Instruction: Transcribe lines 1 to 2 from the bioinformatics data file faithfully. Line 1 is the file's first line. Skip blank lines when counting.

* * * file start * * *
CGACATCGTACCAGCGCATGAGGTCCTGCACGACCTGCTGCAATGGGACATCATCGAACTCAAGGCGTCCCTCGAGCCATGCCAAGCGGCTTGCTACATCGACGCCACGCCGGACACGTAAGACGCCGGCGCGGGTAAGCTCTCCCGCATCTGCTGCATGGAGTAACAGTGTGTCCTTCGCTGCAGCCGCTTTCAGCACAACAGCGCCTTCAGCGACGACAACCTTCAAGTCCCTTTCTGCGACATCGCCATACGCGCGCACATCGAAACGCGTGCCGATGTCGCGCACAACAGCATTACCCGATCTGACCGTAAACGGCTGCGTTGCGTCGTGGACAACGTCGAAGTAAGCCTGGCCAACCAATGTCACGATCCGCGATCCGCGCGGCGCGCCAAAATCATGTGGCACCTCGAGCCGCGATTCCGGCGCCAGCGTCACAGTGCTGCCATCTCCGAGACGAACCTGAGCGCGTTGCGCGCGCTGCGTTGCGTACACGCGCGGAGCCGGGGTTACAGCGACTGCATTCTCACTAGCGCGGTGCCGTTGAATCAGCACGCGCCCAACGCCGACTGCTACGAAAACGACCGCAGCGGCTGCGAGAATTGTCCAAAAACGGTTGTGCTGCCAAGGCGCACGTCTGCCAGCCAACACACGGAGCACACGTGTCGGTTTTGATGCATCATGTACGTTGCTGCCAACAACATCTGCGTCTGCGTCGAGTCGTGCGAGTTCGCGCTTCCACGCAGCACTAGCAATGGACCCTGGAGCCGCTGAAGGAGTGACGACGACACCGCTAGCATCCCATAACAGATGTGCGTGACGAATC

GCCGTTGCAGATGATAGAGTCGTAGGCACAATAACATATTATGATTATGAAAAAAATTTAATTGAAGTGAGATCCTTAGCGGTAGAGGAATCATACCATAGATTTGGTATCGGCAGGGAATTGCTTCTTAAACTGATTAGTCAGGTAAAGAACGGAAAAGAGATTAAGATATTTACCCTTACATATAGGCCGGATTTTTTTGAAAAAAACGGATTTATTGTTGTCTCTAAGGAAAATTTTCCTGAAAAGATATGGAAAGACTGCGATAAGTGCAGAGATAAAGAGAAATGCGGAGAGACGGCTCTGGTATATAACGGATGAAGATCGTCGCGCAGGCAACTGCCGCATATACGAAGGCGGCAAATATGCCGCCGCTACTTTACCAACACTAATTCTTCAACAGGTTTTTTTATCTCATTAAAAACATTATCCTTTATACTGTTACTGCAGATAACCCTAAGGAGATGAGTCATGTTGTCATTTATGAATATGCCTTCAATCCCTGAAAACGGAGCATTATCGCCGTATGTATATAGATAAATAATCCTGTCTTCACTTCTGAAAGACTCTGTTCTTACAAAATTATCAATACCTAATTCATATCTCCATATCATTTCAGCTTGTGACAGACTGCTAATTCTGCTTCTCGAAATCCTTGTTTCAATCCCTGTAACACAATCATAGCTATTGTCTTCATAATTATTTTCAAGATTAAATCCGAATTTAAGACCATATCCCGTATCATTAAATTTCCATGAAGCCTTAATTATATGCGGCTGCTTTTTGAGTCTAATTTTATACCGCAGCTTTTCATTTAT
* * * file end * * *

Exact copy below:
CGACATCGTACCAGCGCATGAGGTCCTGCACGACCTGCTGCAATGGGACATCATCGAACTCAAGGCGTCCCTCGAGCCATGCCAAGCGGCTTGCTACATCGACGCCACGCCGGACACGTAAGACGCCGGCGCGGGTAAGCTCTCCCGCATCTGCTGCATGGAGTAACAGTGTGTCCTTCGCTGCAGCCGCTTTCAGCACAACAGCGCCTTCAGCGACGACAACCTTCAAGTCCCTTTCTGCGACATCGCCATACGCGCGCACATCGAAACGCGTGCCGATGTCGCGCACAACAGCATTACCCGATCTGACCGTAAACGGCTGCGTTGCGTCGTGGACAACGTCGAAGTAAGCCTGGCCAACCAATGTCACGATCCGCGATCCGCGCGGCGCGCCAAAATCATGTGGCACCTCGAGCCGCGATTCCGGCGCCAGCGTCACAGTGCTGCCATCTCCGAGACGAACCTGAGCGCGTTGCGCGCGCTGCGTTGCGTACACGCGCGGAGCCGGGGTTACAGCGACTGCATTCTCACTAGCGCGGTGCCGTTGAATCAGCACGCGCCCAACGCCGACTGCTACGAAAACGACCGCAGCGGCTGCGAGAATTGTCCAAAAACGGTTGTGCTGCCAAGGCGCACGTCTGCCAGCCAACACACGGAGCACACGTGTCGGTTTTGATGCATCATGTACGTTGCTGCCAACAACATCTGCGTCTGCGTCGAGTCGTGCGAGTTCGCGCTTCCACGCAGCACTAGCAATGGACCCTGGAGCCGCTGAAGGAGTGACGACGACACCGCTAGCATCCCATAACAGATGTGCGTGACGAATC

GCCGTTGCAGATGATAGAGTCGTAGGCACAATAACATATTATGATTATGAAAAAAATTTAATTGAAGTGAGATCCTTAGCGGTAGAGGAATCATACCATAGATTTGGTATCGGCAGGGAATTGCTTCTTAAACTGATTAGTCAGGTAAAGAACGGAAAAGAGATTAAGATATTTACCCTTACATATAGGCCGGATTTTTTTGAAAAAAACGGATTTATTGTTGTCTCTAAGGAAAATTTTCCTGAAAAGATATGGAAAGACTGCGATAAGTGCAGAGATAAAGAGAAATGCGGAGAGACGGCTCTGGTATATAACGGATGAAGATCGTCGCGCAGGCAACTGCCGCATATACGAAGGCGGCAAATATGCCGCCGCTACTTTACCAACACTAATTCTTCAACAGGTTTTTTTATCTCATTAAAAACATTATCCTTTATACTGTTACTGCAGATAACCCTAAGGAGATGAGTCATGTTGTCATTTATGAATATGCCTTCAATCCCTGAAAACGGAGCATTATCGCCGTATGTATATAGATAAATAATCCTGTCTTCACTTCTGAAAGACTCTGTTCTTACAAAATTATCAATACCTAATTCATATCTCCATATCATTTCAGCTTGTGACAGACTGCTAATTCTGCTTCTCGAAATCCTTGTTTCAATCCCTGTAACACAATCATAGCTATTGTCTTCATAATTATTTTCAAGATTAAATCCGAATTTAAGACCATATCCCGTATCATTAAATTTCCATGAAGCCTTAATTATATGCGGCTGCTTTTTGAGTCTAATTTTATACCGCAGCTTTTCATTTAT